Deep understanding requires (and is a result of) intense personal connection

Learning matters insofar as it influences our future thoughts and actions. In fact, because Understanding requires effortful engagement, learning is only a consequence of a rich tapestry of thoughts and actions woven with those concepts.

Seen through this lens, perfunctory learning activities (“fine, I guess I’ll attend that workshop”) often subvert their own goal. Without personal connection to the ideas, participants’ intellectual participation will be relatively shallow. The tapestry will be woven too loosely; it will soon unravel. Little will be deeply understood.

When an activity’s real purpose is something intrinsically meaningful to the participant, their earnest intellectual participation will naturally produce effortful engagement with the ideas involved. Deeper understanding was not the goal, but it will likely occur anyway. Gumption transcends willpower and confidence.

For curiosity-driven activities in particular, personal connection is the literal precursor; the activities continue only as long as that connection does. The connection between the activity and the intellectual participation is particularly pure in these cases.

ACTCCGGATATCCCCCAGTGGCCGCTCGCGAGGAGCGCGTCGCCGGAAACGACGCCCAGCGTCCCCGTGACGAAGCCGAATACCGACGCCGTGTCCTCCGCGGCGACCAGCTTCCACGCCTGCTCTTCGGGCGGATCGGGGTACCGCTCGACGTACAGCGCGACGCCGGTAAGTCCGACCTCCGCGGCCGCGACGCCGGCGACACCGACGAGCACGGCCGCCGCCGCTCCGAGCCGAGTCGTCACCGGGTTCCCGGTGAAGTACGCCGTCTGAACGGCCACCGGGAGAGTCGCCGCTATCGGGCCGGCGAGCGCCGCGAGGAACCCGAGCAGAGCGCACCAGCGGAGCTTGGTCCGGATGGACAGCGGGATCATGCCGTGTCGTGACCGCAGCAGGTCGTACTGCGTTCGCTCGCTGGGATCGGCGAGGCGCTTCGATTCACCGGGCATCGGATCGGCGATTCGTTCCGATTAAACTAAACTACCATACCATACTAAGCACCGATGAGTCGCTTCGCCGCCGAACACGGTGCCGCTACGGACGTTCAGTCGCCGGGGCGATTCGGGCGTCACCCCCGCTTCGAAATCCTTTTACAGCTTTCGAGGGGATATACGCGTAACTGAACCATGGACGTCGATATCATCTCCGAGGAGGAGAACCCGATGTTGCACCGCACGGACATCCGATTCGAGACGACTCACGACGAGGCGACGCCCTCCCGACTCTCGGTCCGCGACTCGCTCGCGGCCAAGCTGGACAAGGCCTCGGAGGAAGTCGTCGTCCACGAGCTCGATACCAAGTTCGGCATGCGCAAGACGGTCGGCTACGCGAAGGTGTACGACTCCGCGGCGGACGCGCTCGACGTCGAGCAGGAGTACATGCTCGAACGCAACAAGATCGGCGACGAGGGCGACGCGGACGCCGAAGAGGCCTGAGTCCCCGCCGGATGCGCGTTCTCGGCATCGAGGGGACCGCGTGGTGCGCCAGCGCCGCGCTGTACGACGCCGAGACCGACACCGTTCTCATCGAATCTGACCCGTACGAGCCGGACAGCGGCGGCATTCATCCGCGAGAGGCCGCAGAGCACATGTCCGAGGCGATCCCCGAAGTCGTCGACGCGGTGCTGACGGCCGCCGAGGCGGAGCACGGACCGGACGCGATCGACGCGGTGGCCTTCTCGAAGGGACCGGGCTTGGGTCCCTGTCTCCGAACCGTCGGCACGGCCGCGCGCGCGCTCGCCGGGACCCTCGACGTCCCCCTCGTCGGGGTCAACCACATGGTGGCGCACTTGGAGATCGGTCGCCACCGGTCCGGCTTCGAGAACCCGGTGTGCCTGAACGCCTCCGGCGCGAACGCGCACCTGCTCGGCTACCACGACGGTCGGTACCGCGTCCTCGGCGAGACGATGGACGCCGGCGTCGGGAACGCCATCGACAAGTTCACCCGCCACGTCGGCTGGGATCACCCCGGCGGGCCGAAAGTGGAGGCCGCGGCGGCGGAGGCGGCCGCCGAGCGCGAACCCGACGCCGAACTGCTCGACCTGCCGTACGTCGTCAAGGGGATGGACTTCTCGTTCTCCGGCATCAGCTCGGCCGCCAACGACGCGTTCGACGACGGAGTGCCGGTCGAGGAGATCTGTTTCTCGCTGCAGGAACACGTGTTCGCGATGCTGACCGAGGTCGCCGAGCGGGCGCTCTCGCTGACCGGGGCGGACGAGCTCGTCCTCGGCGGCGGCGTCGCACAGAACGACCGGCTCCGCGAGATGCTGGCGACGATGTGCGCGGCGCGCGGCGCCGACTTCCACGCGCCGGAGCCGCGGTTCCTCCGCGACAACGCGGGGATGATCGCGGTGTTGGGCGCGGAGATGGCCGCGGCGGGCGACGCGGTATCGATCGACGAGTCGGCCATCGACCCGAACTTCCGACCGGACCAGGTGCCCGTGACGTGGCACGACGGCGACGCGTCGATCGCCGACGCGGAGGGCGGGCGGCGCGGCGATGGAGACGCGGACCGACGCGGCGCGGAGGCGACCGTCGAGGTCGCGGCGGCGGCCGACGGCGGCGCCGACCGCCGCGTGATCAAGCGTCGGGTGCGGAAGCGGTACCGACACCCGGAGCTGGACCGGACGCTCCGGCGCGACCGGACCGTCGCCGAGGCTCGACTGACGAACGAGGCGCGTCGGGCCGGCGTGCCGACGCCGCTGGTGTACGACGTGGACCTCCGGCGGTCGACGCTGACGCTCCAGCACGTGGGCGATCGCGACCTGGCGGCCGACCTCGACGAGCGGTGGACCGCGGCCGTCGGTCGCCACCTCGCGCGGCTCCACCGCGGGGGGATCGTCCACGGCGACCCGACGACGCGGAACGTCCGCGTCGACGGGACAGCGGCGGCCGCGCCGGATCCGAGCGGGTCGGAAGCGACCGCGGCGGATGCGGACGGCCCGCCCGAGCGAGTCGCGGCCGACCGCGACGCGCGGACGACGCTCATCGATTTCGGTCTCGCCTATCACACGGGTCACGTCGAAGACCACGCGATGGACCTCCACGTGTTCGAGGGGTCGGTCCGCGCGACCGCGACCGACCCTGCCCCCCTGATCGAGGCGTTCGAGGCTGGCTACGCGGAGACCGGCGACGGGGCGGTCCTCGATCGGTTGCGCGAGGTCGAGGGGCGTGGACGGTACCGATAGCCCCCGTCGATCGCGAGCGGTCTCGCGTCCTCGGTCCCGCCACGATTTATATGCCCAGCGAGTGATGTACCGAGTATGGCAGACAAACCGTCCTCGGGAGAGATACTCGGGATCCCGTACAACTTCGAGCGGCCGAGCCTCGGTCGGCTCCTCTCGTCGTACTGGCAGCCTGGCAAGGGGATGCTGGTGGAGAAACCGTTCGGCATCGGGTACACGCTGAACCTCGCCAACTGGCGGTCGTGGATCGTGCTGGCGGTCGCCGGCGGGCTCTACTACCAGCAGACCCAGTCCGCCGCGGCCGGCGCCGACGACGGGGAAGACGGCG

John Littlewood (the English mathematician) wrote:

I have tried to learn mathematics outside my fields of interest; after any interval I had to begin all over again.

Jonathan Blow on a HN comment:

  • More broadly, the best and most creative work comes from a root of joy and excitement. If you lose your ability to feel joy and excitement about programming-related things, you’ll be unable to do the best work. That this issue is separate from and parallel to burnout! If you are burned out, you might still be able to feel the joy and excitement briefly at the start of a project/idea, but they will fade quickly as the reality of day-to-day work sets in. Alternatively, if you are not burned out but also do not have a sense of wonder, it is likely you will never get yourself started on the good work.


Littlewood, J. E. (n.d.). Littlewood’s Miscellany (B. Bollobás, Ed.), via Nielsen, M. (2018). Augmenting Long-term Memory.

Last updated 2023-07-13.